One of the problems with sleep apnea? If you sleep by yourself, chances are you may not even know you have it. We know that long-haul truckers frequently sleep in their cabs. Sleep apnea restricts the quality of sleep, which can lead to sleep deprivation and drowsiness. It can create a safety hazard for truckers and everyone else on the highways.
Screening truckers does not mean that a CDL would lose their license if they had sleep apnea. So far, from the details of the proposed regulations and screening, the purpose would be to identify the health problem. And then a trucker could get a C-PAP machine to make sure that when they rest, they are getting the proper amount of oxygen. That would make truckers with sleep apnea more alert, and safe on the highway.
5. Regulations for Carriers to Drug Test by Hair Follicle
In every profession, there is the concern that employees may be using illicit substances. But unlike other jobs, truckers are responsible for safely driving up to 85,000 pounds down a highway. They need to be attentive, alert, and sober for their own safety, and public safety.
The trucking industry is more than a business; it’s a family. And we know that if a trucker sees another CDL that is intoxicated, he or she will do something about it. If a trucker is suspected of drug or alcohol use while operating a vehicle, they are sent home. However, sometimes it is hard to tell or even confirm if drugs or alcohol are a factor.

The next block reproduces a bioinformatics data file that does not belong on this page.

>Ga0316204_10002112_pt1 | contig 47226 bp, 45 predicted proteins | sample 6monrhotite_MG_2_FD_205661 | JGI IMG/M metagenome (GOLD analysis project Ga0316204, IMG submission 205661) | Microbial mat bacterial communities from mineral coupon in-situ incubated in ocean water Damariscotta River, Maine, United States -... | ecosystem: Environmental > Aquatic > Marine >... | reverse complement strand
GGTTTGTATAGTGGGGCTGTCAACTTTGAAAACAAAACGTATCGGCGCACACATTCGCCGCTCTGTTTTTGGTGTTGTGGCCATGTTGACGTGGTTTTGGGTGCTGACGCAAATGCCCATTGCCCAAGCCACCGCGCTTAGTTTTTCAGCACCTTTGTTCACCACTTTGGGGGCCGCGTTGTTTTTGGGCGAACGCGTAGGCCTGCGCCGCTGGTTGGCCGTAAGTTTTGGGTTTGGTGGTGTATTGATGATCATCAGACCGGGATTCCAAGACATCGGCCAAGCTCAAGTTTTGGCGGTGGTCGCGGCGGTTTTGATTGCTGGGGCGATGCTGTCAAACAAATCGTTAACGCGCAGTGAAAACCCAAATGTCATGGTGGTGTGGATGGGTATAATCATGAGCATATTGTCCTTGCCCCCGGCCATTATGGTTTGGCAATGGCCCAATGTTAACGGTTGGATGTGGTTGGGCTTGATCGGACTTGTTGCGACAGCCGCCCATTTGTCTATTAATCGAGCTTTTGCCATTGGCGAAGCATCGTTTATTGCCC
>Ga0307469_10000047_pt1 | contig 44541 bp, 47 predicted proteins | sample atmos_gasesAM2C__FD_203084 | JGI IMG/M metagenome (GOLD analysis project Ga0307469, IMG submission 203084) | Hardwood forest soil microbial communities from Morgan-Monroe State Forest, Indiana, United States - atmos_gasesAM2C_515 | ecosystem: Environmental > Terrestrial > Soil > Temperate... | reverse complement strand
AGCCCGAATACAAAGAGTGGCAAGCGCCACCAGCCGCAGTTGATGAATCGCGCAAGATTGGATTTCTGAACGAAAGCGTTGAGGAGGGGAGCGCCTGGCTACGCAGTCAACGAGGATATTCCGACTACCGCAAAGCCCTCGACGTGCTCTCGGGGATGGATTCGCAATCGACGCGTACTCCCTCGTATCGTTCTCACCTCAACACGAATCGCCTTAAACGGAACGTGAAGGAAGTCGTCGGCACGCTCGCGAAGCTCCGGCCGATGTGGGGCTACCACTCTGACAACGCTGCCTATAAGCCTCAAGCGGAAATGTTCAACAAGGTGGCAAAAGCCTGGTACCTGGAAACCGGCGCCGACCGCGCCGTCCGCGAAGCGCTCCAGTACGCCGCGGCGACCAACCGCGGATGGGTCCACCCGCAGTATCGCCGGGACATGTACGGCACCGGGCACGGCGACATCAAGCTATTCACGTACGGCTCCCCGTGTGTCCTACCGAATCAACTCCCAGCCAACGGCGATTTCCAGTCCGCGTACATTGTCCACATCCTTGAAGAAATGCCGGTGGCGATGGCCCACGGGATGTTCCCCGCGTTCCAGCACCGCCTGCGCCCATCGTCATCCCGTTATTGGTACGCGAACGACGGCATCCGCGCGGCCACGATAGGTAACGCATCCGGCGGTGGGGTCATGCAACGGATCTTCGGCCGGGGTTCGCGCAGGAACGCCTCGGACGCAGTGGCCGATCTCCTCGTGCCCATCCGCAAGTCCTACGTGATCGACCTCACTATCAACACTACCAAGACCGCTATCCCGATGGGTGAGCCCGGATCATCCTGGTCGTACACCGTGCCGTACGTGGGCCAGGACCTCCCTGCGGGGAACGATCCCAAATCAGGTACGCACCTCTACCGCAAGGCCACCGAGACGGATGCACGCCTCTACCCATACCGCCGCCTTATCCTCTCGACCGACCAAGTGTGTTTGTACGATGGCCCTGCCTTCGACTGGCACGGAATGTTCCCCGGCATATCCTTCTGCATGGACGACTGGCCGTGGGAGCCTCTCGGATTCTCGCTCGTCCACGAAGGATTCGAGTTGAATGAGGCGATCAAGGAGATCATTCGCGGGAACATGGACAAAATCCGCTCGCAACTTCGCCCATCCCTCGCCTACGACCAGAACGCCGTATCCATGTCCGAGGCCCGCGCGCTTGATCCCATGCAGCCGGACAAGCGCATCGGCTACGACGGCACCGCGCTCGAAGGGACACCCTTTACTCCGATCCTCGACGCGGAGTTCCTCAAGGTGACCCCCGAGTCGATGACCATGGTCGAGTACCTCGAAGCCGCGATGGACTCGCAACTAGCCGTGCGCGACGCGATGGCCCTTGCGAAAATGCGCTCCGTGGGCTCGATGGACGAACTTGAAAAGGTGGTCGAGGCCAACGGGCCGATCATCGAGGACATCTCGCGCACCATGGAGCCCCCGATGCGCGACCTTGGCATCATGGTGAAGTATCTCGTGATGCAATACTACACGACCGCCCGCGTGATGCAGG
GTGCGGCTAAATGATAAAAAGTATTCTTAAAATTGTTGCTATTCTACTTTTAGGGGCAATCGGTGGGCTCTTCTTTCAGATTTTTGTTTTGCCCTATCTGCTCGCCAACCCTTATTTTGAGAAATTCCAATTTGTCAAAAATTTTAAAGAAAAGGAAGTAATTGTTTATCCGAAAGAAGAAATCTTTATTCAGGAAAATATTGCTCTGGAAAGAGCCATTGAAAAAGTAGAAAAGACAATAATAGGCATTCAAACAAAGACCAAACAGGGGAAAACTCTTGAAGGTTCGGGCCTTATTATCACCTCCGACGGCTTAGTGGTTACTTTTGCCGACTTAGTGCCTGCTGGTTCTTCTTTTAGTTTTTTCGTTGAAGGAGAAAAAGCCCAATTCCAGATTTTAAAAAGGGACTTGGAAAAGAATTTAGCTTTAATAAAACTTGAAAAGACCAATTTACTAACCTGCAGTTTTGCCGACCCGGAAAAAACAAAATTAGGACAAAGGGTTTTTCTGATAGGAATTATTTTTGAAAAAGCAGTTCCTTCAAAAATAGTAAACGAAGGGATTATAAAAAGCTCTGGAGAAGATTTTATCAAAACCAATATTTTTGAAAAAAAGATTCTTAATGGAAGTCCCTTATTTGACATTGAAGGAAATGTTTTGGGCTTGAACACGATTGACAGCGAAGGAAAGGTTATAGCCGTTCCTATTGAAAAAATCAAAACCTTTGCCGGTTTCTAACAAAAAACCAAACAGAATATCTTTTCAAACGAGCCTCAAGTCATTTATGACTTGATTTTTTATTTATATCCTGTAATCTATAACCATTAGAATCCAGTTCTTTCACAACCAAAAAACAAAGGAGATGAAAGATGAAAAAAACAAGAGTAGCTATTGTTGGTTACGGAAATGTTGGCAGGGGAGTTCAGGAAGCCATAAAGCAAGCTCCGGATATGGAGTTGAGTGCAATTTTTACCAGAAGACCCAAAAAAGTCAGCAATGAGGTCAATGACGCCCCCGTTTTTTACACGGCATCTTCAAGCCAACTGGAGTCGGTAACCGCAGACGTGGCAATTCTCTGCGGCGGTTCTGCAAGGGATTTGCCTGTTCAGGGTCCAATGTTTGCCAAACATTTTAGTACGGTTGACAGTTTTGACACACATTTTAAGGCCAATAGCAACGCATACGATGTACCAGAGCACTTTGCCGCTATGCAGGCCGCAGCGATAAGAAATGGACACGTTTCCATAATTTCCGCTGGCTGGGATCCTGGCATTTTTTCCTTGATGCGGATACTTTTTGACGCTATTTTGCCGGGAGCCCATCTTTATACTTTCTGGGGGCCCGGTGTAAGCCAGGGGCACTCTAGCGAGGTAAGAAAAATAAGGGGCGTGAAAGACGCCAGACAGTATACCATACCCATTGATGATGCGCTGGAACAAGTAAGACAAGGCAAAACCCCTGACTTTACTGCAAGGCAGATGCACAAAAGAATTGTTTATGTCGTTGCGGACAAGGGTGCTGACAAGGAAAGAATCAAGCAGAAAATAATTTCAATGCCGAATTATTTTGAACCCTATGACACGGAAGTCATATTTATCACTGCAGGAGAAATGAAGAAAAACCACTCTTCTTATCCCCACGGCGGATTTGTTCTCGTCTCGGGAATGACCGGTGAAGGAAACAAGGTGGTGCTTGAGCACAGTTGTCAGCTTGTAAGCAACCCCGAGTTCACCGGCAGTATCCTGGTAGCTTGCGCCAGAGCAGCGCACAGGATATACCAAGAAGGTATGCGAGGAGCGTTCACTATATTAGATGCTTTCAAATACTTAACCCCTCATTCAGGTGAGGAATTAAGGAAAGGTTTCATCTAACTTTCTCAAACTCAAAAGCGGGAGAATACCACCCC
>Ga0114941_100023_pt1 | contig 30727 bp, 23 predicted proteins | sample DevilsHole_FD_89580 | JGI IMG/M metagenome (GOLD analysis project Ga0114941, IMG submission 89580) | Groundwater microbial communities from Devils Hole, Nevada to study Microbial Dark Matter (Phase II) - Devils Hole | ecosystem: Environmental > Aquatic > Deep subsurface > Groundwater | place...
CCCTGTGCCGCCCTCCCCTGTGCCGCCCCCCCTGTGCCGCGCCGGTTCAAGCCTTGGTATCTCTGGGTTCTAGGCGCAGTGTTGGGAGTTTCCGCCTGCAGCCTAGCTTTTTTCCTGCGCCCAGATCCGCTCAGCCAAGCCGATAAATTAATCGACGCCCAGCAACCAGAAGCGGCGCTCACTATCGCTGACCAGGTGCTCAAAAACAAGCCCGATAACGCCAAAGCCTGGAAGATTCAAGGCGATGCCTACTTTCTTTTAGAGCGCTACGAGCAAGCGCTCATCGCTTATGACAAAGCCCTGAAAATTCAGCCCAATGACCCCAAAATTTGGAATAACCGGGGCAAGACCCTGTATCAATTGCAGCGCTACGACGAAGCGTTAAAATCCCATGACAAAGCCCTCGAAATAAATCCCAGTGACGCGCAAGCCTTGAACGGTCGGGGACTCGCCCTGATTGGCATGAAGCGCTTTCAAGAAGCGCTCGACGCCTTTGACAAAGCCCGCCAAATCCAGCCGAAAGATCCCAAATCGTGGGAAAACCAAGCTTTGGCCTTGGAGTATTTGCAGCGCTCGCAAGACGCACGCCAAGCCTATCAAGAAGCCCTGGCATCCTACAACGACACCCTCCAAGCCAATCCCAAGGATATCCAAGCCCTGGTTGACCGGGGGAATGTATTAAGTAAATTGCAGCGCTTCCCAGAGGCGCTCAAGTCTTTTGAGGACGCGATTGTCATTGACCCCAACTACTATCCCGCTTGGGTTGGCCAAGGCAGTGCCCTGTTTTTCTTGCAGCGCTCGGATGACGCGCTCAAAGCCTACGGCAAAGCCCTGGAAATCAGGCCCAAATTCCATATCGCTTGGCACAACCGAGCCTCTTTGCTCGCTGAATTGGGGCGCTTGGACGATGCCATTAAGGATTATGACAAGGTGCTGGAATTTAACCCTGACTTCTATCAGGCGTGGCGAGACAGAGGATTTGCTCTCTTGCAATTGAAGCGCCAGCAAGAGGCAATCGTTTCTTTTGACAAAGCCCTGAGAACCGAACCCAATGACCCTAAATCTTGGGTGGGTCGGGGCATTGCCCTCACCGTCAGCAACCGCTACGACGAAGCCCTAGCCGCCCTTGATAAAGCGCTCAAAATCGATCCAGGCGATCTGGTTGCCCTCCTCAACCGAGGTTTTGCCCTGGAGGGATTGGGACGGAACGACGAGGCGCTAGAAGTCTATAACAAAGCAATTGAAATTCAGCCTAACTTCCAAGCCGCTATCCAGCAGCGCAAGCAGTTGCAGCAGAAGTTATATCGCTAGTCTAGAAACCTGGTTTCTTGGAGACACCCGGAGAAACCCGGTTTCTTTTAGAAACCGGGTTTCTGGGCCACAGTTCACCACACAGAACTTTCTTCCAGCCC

Not many companies carry field drug testing kits. Or have a full-time nurse that can administer a blood draw. But one of the easiest drug tests to complete is a hair follicle test. Its is accurate and not painful to administer. And it can provide one more level of assurance for carriers.
The continued problem with truck driver shortage weighs heavy on law makers. For instance, right now, carriers are responsible for deploying the Covid-19 vaccination. No one wants to slow down the trucking industry, as we provide a vital and essential service. But some changes could be positive and help reduce catastrophic loss to collisions and protect freight (and truckers) better. And that’s a good thing.
Featured Image: Phaisarn Wong | Deposit Photos